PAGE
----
First, the market.

Nintendo has always had a masterful understanding of video games as toys. The products that drive sales and the brands behind them are rich and complex, but feel like toys.

For me, when I pick up an xbox or playstation controller it is usually for expecting lifelike graphics, competition, deep immersion, and other components that overall have a tense or compressed or aggressive feel to them. A few games don't, but overall there is a sort of tension involved.

Picking up a Wii remote or a DS or 3DS is more like picking up colorful blocks or a box of crayons or scissors and construction paper, overall the successful Nintendo products have a feeling of childlike play and creativity. The games that have mind-boggling sales numbers behind them are usually superficially cute and sweet and playful, but also with an impressive amount of depth. Nintendo is masterful at this, even when building more intense games like the latest rounds of Zelda, the feeling is still more of a wonderful world to explore with lots of puzzles and mysteries inside it.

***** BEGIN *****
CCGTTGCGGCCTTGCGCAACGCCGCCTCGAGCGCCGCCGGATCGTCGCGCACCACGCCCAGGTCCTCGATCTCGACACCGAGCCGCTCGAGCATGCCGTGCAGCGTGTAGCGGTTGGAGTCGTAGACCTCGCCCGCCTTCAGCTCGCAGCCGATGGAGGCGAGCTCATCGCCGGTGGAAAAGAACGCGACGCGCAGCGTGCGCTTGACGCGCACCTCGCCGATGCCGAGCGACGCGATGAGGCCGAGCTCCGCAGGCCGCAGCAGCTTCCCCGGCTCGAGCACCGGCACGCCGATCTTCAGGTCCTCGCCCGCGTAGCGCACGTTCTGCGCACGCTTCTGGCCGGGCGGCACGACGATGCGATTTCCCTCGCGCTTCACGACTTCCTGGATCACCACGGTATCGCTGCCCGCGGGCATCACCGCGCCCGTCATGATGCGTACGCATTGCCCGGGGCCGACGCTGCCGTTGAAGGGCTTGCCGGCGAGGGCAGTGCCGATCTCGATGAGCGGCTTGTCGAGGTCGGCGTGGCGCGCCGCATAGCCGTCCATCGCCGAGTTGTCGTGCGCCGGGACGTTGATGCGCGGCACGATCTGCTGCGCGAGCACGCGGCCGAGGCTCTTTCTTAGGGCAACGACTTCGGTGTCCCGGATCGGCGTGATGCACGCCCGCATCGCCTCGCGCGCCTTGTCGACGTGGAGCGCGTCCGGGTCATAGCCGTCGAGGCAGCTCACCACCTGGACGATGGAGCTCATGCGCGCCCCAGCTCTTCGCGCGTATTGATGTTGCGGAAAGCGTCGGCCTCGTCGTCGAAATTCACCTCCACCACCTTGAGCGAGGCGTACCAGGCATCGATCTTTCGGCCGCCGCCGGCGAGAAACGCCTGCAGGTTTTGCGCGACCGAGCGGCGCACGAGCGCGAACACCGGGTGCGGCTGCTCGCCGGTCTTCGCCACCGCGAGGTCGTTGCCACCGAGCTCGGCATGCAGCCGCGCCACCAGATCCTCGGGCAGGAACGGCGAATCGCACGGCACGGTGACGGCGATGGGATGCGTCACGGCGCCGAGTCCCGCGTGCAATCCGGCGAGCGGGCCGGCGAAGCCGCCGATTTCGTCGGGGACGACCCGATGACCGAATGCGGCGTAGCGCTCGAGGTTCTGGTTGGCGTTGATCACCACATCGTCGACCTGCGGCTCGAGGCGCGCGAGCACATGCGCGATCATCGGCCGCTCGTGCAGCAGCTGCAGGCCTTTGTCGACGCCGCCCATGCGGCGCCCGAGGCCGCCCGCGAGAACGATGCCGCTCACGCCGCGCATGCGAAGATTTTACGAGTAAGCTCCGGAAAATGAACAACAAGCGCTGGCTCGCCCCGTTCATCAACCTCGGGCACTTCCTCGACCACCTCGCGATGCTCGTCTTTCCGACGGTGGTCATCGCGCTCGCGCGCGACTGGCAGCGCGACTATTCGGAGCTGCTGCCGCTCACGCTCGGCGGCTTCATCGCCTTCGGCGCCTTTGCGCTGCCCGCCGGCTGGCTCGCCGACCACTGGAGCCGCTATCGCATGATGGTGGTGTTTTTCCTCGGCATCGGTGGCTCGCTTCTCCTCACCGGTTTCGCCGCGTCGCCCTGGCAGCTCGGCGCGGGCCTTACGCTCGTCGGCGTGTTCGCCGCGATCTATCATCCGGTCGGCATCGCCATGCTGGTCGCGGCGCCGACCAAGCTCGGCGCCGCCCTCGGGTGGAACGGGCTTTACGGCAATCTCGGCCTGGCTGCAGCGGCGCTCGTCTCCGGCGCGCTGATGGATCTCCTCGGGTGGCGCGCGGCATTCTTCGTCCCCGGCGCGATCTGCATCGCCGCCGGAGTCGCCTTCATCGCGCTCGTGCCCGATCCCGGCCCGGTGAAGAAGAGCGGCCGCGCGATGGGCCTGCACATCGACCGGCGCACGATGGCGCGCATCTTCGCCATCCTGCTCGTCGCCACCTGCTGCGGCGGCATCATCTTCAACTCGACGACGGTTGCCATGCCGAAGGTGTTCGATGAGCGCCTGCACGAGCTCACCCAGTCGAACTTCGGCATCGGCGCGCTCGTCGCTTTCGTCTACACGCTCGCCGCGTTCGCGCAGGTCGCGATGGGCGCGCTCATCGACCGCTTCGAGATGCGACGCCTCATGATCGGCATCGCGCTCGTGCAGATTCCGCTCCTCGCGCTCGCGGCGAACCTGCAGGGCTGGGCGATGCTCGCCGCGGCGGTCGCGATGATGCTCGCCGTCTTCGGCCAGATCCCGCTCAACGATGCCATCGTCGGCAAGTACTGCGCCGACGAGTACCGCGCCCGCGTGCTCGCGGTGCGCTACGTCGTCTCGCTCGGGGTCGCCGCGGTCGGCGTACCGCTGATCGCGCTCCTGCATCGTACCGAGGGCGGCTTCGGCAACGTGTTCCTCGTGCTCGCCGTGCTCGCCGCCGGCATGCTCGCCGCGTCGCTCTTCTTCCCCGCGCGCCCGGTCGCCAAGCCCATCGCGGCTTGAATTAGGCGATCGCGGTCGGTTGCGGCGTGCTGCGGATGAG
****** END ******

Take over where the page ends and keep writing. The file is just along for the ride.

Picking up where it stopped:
Next, the financial models.

Just like last time, the PS4 and XBOne were sold at a loss initially but Nintendo makes a profit on every Wii U sold. Various groups have estimated the manufacturing costs but the exact numbers are still secrets. Even though PS4 and XBOne unit sales are high both Sony and Microsoft lose money on every one with the hope of recovering it on the long tail. There were huge announcements that both of them beat the Wii U's lifetime sales in just a few weeks. I think this is BAD news for Microsoft and Sony. The roughly 4M units each they sold sounds nice as headlines, but with every one being sold at a loss it doesn't help short-term financials. They are taking a bet that they can recover the money through licensing costs and future sales. They will likely recover the costs eventually, but the opportunity cost is significant.

With Wii U making around $90 profit per sale, the profit numbers for Microsoft, Sony, and Nintendo on hardware are: $-360M in three months, $-40M in three months, and $270M in 14 months, respectively. Nintendo may have the fewest sales but they're the only one seeing profit.